The identification of susceptible subgroups is an important public health issue for the development of adequate strategies for both disease prevention as well as disease treatment. Adam et al,10 for example, suggested, in a publication based on the ESCAPE study, that obese persons were particularly sensitive to air pollution. Therefore, change in lifestyle or nutrition, for example, intake of antioxidant-rich diets (leafy vegetables and fruits) as reported by Guan et al,7 might prevent the adverse effects of air pollution or help people with air pollution induced lung function decline to increase their quality of life. Furthermore, to combat the effect of air pollution on the airway, more research is needed for development of strategies and therapeutic approaches for decreasing neutrophilic inflammation in COPD. One example was a pilot human study on the use of inhaled ectoine.13

Another field of growing interest is the study of gene–environment interactions to identify genetic subgroups that are more susceptible to air pollution induced COPD. This might help us to understand the pathogenic mechanisms of COPD and could inform the development of personalised medicine. However, until now there are very few studies on this important topic.14–17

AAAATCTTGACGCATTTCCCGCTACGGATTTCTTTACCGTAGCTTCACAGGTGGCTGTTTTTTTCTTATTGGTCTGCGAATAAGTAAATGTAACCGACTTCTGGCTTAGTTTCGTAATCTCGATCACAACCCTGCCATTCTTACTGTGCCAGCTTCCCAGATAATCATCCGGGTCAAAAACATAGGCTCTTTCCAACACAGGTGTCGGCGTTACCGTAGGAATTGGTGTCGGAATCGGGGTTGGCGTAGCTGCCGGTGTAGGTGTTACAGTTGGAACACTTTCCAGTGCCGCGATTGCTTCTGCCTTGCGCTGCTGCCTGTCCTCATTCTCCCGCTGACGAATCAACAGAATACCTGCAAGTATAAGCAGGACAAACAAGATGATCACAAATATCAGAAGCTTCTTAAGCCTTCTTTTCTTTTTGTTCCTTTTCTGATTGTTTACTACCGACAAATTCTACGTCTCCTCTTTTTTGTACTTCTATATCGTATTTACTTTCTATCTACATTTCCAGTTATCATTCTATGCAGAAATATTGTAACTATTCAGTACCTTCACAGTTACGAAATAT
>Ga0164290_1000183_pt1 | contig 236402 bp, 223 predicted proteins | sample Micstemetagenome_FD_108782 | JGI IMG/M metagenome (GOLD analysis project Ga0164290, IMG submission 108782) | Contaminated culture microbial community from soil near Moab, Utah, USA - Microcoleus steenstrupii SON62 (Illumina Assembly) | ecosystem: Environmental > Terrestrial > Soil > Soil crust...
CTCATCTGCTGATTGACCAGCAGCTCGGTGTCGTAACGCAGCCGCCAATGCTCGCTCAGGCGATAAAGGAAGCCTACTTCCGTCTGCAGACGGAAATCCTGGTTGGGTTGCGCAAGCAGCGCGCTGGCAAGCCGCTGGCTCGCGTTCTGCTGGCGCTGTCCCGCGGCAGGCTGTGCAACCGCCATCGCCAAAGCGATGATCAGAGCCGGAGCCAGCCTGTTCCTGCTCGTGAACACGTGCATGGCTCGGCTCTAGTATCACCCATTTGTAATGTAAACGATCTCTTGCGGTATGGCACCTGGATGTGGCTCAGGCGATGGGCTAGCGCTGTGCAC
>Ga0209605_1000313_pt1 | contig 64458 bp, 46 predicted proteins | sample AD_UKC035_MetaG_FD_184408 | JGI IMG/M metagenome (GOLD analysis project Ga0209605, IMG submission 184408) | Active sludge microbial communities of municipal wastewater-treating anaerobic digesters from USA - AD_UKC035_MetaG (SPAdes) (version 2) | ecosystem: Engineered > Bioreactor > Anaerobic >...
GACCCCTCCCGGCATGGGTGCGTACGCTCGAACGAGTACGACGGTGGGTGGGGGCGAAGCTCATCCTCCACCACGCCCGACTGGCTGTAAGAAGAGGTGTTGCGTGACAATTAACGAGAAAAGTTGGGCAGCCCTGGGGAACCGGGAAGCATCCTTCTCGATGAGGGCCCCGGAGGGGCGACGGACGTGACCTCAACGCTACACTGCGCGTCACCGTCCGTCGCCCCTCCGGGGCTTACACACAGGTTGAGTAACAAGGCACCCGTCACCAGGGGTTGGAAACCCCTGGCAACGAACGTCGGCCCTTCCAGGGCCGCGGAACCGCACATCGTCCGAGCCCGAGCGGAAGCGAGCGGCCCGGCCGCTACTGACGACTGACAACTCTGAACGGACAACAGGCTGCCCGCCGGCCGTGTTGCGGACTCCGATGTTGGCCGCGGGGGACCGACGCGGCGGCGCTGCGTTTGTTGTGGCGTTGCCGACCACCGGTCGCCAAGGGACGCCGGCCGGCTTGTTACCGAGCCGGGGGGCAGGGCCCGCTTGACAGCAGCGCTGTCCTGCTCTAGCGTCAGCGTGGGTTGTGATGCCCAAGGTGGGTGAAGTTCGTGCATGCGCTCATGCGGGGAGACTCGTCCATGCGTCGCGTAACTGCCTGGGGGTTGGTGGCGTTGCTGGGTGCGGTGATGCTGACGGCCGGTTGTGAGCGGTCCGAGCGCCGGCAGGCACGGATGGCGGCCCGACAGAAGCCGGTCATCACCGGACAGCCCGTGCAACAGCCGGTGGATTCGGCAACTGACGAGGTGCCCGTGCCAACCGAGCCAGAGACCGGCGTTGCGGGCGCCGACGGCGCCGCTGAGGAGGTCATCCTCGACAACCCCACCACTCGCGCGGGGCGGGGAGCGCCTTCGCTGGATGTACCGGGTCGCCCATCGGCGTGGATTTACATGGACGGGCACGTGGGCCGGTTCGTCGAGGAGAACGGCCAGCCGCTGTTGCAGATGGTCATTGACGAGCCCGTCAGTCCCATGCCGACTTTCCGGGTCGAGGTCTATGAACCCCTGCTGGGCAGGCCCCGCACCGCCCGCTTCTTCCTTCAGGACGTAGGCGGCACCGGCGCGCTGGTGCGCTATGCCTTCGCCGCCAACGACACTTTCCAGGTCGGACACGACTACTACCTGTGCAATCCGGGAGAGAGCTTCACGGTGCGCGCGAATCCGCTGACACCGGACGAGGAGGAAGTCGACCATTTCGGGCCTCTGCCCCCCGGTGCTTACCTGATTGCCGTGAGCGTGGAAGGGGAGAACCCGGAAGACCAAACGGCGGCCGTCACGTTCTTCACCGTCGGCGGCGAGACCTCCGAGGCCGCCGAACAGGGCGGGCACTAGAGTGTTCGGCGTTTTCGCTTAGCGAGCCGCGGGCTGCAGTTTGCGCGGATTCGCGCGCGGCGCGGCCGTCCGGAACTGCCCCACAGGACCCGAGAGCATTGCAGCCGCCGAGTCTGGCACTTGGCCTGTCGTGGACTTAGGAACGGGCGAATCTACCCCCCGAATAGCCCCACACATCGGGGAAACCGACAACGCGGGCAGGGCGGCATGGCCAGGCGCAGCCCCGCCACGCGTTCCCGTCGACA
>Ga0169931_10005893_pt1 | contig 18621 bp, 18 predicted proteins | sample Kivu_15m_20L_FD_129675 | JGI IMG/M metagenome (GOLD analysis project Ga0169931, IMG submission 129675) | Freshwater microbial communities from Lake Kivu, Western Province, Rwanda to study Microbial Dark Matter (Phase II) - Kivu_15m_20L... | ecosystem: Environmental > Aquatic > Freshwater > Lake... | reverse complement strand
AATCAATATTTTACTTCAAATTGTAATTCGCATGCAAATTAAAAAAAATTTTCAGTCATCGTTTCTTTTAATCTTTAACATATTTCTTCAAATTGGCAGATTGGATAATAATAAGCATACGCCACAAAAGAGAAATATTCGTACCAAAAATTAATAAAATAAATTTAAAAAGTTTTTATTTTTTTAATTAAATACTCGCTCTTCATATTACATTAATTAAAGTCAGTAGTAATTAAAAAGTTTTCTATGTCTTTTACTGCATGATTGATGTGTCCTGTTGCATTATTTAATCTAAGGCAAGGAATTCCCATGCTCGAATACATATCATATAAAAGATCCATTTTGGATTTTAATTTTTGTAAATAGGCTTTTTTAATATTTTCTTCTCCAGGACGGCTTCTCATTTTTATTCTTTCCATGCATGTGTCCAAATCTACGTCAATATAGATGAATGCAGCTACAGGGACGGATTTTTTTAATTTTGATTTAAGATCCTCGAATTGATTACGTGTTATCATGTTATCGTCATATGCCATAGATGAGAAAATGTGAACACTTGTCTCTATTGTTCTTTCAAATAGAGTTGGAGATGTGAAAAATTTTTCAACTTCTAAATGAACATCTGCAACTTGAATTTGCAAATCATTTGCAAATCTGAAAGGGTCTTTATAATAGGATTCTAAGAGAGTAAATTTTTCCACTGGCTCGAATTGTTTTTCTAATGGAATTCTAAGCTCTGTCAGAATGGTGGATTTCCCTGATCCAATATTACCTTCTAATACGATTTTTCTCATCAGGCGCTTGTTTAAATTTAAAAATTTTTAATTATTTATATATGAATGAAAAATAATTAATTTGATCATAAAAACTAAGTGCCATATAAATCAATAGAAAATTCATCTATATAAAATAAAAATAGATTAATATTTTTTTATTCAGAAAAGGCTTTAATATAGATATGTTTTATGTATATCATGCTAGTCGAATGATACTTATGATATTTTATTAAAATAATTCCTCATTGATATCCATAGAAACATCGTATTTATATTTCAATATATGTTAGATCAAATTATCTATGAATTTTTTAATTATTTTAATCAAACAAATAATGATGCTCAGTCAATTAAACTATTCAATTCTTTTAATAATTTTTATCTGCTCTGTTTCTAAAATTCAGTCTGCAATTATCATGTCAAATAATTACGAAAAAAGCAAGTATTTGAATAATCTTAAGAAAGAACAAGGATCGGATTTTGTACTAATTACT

The majority of studies on the effects of air pollution on COPD in China have one limitation in common, namely, they are all based on cross-sectional data. So far, there has been no long-term cohort study of respiratory health and air pollution in China, and the few cross-sectional studies that used long-term exposure to air pollution are difficult to interpret due to the lack of adjustment for potential confounders.18 There is an urgent need to conduct long-term cohort studies in countries with extremely high levels of air pollution, such as China and India.

In conclusion, Liu et al provide an important contribution to the evidence that high levels of air pollution in low/middle-income countries like China cause severe health problems like COPD. In Europe, it has already been shown that decreasing exposure to airborne particulates appears to attenuate the decline in lung function related to exposure to PM10.19 The ambition and capacity of successful management of air pollution in China might serve as an example for low/middle-income countries.7



  • Contributors AH and TS wrote the initial draft and had final responsibility for the decision to submit for publication.

  • Competing interests None declared.

  • Provenance and peer review Commissioned; externally peer reviewed.